By Noriko Kudo, U.S. Army Garrison Japan Public AffairsAugust 29, 2017
CAMP ZAMA, Japan (Aug. 29, 2017) -- U.S. Army Garrison Japan conducted its annual full-scale exercise Aug. 21-24 on Camp Zama and other installations, including Sagami General Depot, Sagamihara Family Housing Area and Yokohama North Dock.
USAG Japan Garrison Commander Col. Phillip K. Gage said the full-scale exercise gives the installation an opportunity to practice responding in the event of a natural disaster or security problem and see how the community is going to operate and work together.
"This is a community exercise so it touches everyone," said Gage.
Various units, including first responders and medical teams, participated in the four-day exercise and were evaluated during several crisis scenarios, such natural disasters and hazardous incidents.
Akira Nakajima, assistant fire chief at Sagami General Depot, participated as an operation section chief during day one's activity, which included an 8.0 earthquake that caused a hazardous material explosion at SGD.
Nakajima said he and his team were able to use the skills they have been trained on regularly.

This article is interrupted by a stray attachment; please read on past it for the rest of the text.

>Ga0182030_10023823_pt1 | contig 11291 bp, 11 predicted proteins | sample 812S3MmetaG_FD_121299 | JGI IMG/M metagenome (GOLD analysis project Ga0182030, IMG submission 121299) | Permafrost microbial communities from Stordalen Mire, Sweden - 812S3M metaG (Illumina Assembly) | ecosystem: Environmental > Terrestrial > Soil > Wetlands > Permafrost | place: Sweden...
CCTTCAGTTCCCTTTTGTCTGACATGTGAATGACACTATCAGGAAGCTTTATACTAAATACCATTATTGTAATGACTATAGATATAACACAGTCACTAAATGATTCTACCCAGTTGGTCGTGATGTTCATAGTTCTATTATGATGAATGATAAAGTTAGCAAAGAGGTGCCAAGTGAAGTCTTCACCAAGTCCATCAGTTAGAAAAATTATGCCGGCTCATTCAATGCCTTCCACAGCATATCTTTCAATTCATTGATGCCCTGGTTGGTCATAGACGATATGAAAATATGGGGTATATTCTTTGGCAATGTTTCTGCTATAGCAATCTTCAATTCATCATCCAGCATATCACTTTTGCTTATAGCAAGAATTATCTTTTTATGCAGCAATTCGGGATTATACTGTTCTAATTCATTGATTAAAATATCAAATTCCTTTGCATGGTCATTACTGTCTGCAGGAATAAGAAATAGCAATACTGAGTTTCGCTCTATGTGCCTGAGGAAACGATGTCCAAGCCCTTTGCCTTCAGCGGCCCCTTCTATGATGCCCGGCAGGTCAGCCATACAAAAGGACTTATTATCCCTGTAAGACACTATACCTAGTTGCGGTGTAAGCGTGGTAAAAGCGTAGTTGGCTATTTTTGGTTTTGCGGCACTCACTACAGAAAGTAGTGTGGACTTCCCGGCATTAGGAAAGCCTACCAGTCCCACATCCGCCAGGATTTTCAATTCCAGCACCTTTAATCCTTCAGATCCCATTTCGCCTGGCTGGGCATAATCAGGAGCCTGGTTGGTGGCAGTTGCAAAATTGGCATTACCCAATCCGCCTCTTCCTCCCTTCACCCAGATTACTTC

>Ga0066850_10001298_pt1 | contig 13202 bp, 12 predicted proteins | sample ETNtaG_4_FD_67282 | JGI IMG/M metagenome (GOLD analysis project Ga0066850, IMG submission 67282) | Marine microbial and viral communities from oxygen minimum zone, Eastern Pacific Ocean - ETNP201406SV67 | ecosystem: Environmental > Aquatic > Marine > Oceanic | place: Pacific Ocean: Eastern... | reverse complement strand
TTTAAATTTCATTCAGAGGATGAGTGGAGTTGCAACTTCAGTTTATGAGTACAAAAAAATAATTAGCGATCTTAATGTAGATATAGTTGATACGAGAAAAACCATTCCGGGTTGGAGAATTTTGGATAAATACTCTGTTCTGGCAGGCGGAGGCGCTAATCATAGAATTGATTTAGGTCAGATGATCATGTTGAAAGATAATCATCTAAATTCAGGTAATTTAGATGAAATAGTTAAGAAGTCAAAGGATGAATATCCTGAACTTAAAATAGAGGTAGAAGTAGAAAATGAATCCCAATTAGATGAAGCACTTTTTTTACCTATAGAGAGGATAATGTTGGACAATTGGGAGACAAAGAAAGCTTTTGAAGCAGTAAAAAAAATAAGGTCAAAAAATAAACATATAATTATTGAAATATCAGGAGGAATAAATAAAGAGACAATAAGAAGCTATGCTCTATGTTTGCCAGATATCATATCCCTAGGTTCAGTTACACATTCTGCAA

"If we don't use our skills during the exercises, we won't use them in real-life emergencies" said Nakajima.
Nakajima said his team trains with the neighboring cities' first responders throughout the year and it is critical to continue collaborating closely with them.
Spc. Kuzari Hill, a health screener assigned to U.S. Army Medical Department Activities-Japan, treated casualties during the day-two event; 6.0 aftershock, which caused two housing collapse on SFHA.
"It's good to actually use skills every now and then," said Hill.
Hill said it is a great opportunity to show the community what MEDDAC-J does.
Several community members also participated as volunteer casualties during the full-scale exercise, said William Luna, emergency manager for USAG Japan.
"Having our volunteers participate gives our first responders a much better training opportunity to where they can really go through motions," said Luna.
Luna said it also gives the community members a sense of safety by interacting with the first responders and acknowledging that they are working for the community members.
"I recommend that every single community member tries to be involved whenever they can with these type of exercises," said Luna.